Santa Rosa signed off Tuesday on long-sought deal paving the way for Caltrans to transfer a strip of land to the city and county for what proponents hope will become a future urban greenway.
The unanimous vote by the City Council, which followed a similar nod by the Sonoma County Board of Supervisors last month, was cheered by dozens of supporters wearing green shirts reading “Imagine a greenway to Spring Lake and beyond.”
The members of the Southeast Greenway Campaign have worked for years to convince Caltrans officials to turn over 52 acres of former Highway 12 right-of-way to groups that can preserve the land for public open space, bike paths and other uses.
“There’s been long-standing interest in pursuing this once-in-a-lifetime opportunity for our community,” said Linda Proulx, co-chair of the campaign.
The agreement states that Caltrans will offer the city and Sonoma County Water Agency the right of first refusal to purchase the property. The city has agreed to take ownership of the largest portion, from Farmers Lane to Summerfield Avenue, while the county has said it will take the portion running east uphill to Spring Lake. Caltrans has already agreed it does not need the land it acquired decades ago for a now-defunct plan to extend Highway 12 over Spring Lake, bypassing the busy Farmers Lane area.
Convincing the state agency not to just declare the property surplus and sell it to the highest bidder was considered a crucial step. Vice Mayor Chris Coursey doubted it would ever happen.
“When I first heard this proposal, I thought, ‘Caltrans is never going to give up that land,’ ” Coursey said.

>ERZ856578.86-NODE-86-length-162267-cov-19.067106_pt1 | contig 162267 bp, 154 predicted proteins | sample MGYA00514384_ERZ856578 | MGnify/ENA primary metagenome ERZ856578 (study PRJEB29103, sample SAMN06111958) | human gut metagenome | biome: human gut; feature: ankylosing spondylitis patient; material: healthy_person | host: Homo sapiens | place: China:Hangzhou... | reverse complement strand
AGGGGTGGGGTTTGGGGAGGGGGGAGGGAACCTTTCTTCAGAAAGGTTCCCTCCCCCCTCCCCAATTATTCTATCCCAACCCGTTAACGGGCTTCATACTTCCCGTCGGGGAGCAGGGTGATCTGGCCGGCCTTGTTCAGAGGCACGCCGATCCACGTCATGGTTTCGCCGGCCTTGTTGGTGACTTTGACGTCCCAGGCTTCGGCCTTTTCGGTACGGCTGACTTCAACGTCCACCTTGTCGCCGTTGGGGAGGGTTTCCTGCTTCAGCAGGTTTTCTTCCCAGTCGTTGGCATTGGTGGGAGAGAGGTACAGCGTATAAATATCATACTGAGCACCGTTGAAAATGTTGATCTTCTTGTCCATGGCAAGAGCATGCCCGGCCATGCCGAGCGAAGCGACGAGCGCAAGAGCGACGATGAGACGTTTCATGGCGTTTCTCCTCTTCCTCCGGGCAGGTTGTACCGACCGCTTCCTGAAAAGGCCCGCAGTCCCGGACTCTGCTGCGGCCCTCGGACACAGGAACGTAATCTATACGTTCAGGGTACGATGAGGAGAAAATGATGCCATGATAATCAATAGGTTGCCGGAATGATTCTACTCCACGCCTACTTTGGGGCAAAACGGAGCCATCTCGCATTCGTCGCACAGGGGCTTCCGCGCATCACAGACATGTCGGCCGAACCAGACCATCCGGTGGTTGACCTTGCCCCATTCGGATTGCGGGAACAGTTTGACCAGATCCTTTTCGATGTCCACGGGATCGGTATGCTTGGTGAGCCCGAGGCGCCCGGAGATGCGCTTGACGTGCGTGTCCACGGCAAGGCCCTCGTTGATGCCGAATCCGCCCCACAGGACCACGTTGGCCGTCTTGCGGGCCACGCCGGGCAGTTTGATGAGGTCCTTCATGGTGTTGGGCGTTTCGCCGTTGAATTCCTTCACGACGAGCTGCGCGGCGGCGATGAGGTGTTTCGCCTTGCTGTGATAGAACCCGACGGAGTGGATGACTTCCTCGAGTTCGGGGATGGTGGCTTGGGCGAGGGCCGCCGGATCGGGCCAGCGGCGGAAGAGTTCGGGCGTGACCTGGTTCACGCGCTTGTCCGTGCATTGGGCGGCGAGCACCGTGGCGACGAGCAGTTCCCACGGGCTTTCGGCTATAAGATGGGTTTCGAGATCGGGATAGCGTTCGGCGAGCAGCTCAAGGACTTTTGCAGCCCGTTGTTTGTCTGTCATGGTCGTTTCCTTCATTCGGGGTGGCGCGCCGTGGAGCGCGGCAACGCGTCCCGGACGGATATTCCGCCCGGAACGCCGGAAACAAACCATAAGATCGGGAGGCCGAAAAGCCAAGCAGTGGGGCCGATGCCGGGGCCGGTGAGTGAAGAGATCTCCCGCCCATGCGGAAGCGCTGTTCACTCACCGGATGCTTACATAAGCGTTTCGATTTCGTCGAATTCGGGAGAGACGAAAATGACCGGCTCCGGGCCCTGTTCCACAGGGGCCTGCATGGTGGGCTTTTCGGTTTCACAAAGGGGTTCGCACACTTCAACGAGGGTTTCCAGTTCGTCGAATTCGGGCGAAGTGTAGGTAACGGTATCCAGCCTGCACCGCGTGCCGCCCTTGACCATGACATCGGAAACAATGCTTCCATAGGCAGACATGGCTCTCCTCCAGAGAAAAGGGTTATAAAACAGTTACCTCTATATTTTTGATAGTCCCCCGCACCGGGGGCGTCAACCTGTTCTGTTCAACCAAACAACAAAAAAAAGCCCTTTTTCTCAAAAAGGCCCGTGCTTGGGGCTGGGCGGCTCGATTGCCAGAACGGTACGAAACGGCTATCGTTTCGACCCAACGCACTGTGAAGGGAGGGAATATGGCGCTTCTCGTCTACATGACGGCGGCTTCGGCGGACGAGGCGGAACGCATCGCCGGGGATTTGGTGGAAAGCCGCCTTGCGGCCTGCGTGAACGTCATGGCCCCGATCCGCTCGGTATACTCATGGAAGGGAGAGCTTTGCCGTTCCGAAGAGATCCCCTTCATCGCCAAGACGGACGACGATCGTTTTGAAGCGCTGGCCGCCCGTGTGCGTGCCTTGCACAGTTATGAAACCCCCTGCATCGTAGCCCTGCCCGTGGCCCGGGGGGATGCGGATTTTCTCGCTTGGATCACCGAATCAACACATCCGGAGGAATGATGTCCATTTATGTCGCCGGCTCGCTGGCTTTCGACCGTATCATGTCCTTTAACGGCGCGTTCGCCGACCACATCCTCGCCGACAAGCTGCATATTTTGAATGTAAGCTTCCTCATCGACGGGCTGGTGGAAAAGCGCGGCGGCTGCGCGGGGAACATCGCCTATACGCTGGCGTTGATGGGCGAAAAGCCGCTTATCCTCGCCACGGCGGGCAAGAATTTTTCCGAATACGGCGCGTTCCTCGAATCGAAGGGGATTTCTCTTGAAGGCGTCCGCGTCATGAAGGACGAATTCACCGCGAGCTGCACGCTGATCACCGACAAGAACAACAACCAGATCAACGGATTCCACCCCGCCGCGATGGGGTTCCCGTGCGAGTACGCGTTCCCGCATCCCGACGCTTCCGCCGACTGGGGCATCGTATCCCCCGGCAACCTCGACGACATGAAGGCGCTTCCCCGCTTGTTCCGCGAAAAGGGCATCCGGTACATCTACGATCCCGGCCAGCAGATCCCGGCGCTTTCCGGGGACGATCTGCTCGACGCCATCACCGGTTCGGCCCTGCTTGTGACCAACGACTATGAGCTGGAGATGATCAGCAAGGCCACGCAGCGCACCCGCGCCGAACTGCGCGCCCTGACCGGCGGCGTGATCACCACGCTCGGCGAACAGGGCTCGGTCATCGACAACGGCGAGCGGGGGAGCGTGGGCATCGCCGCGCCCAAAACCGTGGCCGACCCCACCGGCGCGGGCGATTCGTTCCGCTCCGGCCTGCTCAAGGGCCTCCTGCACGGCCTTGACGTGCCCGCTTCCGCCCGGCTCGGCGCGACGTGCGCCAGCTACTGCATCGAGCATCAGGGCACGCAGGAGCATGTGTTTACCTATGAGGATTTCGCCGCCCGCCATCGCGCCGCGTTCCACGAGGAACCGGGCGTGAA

Much work remains to be done. The property still needs to be appraised, a price agreed upon, money raised, and a plan for the land approved.
Other entities that expect to be involved in the effort include Sonoma County Regional Parks, which sees the possibility of a new entrance to Spring Lake; the nonprofit LandPaths; and the nonprofit Sonoma Land Trust.
Wendy Eliot, conservation director for the land trust, called it “highly unusual” for Caltrans to give local groups the right of first refusal on a property.
“Not many communities get the chance to craft the fate of piece of property like this,” she said.
Councilman Tom Schwedhelm said he strongly supported the effort, and like other council members praised the hard work and dedication of the volunteers who have pushed it forward patiently for years. But he also cautioned them not to expect a speedy process going forward.
“There are some other big issues we are dealing with,” Schwedhelm said.
You can reach Staff Writer Kevin McCallum at 521-5207 or email@example.com. On Twitter @srcitybeat.